t is never easy to convert a novel into a full length feature film; leave alone if the book in question is over a 100 years old and has three films already made on it. However, the makers of the upcoming release BEN-HUR have attempted exactly that with their film. But will BEN-HUR manage to live up to expectations that have been set by not just the 1880 novel Ben-Hur: A Tale of the Christ by Lew Wallace but also those set by the previous film that was based on the book that released in 1959 is what we analyse.
The epic historical drama BEN-HUR starts off with a voiceover introduction being delivered by Morgan Freeman that details the setting from 33 BC. The film follows the life of Judah Ben-Hur (Jack Huston) a Jewish prince in Roman-occupied Jerusalem who is betrayed and falsely accused of treason by his adopted brother Messala (Toby Kebbell) and is sentenced to a life of slavery. Following the accusation Ben-Hur loses everything and spends five years in the galley of a Roman slave ship and later takes on the Roman Empire and avenges his adopted brother in a grand chariot race while finding redemption and being forever changed after a series of encounters with Jesus Christ.
Performance-wise, since the film relies heavily on Jack Huston as Judah and Toby Kebbell as Messala, it is just these two who make up for most of the screen time. Individually both Jack and Toby do a good job in their roles, but there is always a feeling of them being too overwhelmed by towering character sketches that they eventually fall a bit short of. But portraying the more sympathetic one time noble man who loses everything, hell bent on revenge only to find redemption, Jack fits in perfectly with the character. Similarly Toby as the ever chastised Roman orphan seeking validation and respect does equally well. In fact BEN-HUR hinges on the performance of these two actors who carry the film ably. Simultaneously, Morgan Freeman as Ilderim, who unlike the previous role, has a more grounded and serious character as compared to a comic one reprises his character with an air of authority. Here a special mention goes to writers Keith Clarke and John Ridley who have done well in developing the female character of Esther played by Nazanin Boniadi, especially since the new film gives her character a more independent and meatier role rather than just be another bystander in a war between brothers.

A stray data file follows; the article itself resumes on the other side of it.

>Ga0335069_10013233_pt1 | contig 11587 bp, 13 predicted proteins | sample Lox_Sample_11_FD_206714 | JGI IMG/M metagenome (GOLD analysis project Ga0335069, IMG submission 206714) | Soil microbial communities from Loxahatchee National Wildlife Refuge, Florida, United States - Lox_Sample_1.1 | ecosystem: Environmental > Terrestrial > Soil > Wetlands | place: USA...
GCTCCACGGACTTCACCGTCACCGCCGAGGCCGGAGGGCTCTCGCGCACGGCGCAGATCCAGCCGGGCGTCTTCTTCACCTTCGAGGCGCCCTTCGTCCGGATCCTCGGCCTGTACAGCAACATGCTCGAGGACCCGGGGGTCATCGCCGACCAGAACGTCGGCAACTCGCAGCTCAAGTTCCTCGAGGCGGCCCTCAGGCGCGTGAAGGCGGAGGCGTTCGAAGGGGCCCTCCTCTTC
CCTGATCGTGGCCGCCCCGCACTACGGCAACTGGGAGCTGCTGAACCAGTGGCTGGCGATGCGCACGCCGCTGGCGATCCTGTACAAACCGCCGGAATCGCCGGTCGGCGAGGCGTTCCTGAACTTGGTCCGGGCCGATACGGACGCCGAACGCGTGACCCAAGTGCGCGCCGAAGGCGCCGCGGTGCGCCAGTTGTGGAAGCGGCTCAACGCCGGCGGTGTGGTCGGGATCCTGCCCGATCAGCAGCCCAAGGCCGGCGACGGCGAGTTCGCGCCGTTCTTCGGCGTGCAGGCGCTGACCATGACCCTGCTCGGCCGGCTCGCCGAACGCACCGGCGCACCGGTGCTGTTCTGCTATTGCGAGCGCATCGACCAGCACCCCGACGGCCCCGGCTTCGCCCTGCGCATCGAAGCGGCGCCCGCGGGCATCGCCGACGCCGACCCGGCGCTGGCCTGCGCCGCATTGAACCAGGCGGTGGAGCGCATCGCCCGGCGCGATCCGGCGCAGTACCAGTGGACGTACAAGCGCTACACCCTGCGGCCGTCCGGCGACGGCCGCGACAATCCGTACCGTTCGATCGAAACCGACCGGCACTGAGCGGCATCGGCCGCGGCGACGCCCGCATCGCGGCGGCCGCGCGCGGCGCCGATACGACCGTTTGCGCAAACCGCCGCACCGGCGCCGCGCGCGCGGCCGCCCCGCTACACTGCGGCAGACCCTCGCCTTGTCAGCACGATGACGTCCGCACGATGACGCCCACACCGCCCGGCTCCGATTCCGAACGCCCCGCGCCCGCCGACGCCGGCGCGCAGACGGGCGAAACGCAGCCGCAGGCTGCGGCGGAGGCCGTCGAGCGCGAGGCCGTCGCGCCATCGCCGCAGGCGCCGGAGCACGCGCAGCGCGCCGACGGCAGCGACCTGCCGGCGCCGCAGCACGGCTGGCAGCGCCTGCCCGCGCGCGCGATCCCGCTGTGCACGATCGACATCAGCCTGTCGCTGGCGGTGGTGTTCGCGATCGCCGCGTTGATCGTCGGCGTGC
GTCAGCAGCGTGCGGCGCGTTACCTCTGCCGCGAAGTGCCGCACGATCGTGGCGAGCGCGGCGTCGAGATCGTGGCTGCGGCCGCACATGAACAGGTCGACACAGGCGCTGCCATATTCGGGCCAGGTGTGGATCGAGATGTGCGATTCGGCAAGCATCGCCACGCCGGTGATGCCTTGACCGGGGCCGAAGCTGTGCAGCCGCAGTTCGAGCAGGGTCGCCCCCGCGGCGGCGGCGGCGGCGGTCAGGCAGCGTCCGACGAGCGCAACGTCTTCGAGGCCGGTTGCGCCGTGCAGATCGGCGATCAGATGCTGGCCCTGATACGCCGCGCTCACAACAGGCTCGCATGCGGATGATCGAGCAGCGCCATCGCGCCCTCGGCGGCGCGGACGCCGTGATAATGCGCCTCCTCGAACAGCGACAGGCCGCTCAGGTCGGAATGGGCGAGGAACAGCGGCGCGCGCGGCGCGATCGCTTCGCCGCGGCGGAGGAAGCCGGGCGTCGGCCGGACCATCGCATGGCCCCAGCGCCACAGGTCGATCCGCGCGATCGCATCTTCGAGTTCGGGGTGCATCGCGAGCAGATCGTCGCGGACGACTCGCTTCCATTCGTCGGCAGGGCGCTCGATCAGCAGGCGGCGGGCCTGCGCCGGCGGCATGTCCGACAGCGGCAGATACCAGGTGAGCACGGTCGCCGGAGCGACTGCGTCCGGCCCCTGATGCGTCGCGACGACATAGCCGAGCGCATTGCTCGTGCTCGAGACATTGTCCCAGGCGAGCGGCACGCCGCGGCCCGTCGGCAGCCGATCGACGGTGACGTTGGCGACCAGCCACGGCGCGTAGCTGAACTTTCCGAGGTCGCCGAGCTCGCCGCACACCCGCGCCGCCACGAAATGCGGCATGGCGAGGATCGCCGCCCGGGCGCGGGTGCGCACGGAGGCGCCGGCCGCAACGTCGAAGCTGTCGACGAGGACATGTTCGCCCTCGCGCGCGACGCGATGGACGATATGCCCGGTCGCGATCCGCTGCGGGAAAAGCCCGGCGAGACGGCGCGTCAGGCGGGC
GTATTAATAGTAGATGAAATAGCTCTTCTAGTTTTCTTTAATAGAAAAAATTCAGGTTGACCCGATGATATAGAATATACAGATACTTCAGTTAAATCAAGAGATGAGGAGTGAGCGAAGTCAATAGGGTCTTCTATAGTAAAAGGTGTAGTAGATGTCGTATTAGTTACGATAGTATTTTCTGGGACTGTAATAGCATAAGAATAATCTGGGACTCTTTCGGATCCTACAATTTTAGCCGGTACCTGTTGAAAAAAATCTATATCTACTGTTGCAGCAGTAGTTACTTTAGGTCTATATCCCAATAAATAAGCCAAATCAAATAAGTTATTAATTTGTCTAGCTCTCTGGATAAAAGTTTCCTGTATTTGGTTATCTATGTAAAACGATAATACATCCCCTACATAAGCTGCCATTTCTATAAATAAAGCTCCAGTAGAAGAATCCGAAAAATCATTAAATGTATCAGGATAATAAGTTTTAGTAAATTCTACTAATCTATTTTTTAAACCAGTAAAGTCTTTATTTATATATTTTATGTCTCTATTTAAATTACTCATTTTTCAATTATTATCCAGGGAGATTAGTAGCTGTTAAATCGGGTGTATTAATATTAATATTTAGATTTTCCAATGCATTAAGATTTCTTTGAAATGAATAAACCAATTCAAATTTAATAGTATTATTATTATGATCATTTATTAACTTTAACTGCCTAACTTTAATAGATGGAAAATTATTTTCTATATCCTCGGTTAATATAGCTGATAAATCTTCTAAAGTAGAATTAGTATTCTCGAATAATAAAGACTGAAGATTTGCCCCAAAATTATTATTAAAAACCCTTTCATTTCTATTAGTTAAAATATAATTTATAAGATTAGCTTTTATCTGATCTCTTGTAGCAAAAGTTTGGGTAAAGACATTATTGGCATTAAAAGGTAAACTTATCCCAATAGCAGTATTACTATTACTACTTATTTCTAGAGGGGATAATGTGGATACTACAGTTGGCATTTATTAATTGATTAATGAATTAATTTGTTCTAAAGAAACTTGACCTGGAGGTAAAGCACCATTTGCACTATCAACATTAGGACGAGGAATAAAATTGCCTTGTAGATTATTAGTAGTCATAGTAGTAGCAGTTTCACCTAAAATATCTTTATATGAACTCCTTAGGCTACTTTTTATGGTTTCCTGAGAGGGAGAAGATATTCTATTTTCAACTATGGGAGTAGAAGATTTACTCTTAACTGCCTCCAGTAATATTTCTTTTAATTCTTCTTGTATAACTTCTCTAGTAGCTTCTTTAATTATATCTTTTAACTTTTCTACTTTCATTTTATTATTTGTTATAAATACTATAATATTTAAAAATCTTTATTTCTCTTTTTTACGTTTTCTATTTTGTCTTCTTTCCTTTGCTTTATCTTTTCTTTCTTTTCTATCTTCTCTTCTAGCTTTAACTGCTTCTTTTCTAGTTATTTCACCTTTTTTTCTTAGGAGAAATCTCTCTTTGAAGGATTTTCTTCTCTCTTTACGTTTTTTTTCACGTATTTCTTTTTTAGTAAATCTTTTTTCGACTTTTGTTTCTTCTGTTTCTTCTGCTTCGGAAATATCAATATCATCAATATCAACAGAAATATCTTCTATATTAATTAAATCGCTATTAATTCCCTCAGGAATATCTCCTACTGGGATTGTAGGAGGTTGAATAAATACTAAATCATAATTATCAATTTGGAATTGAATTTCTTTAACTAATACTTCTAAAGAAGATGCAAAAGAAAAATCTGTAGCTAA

Consider the fact that BEN-HUR revolves around the years when Jesus Christ actively preached his message of love, compassion and forgiveness, director Timur Bekmambetov does well integrating the parallel plot between the background and foreground, the plot and subplot. Talking about Christ’s depiction in the film, Rodrigo Santoro as Jesus Christ does a more than convincing job.
Since the film is based on chariot racing, we do see a load of races, however, unlike the more modern sport of racing, be it cars or bikes, chariot racing was a more violent sport with riders either winning the race or ending it either dead or maimed. Here the CGI appears to be seamlessly merged with the live action visuals, however apart from this, there are a few other places where the visual effects could have been made in a more polished manner.
On the whole BEN-HUR that is set around the last days of Christ does have a lot of references to the Christian faith that could leave the audience who are uninformed about the faith, a bit lost. However, BEN-HUR despite its lengthy run time does make for a decent watch.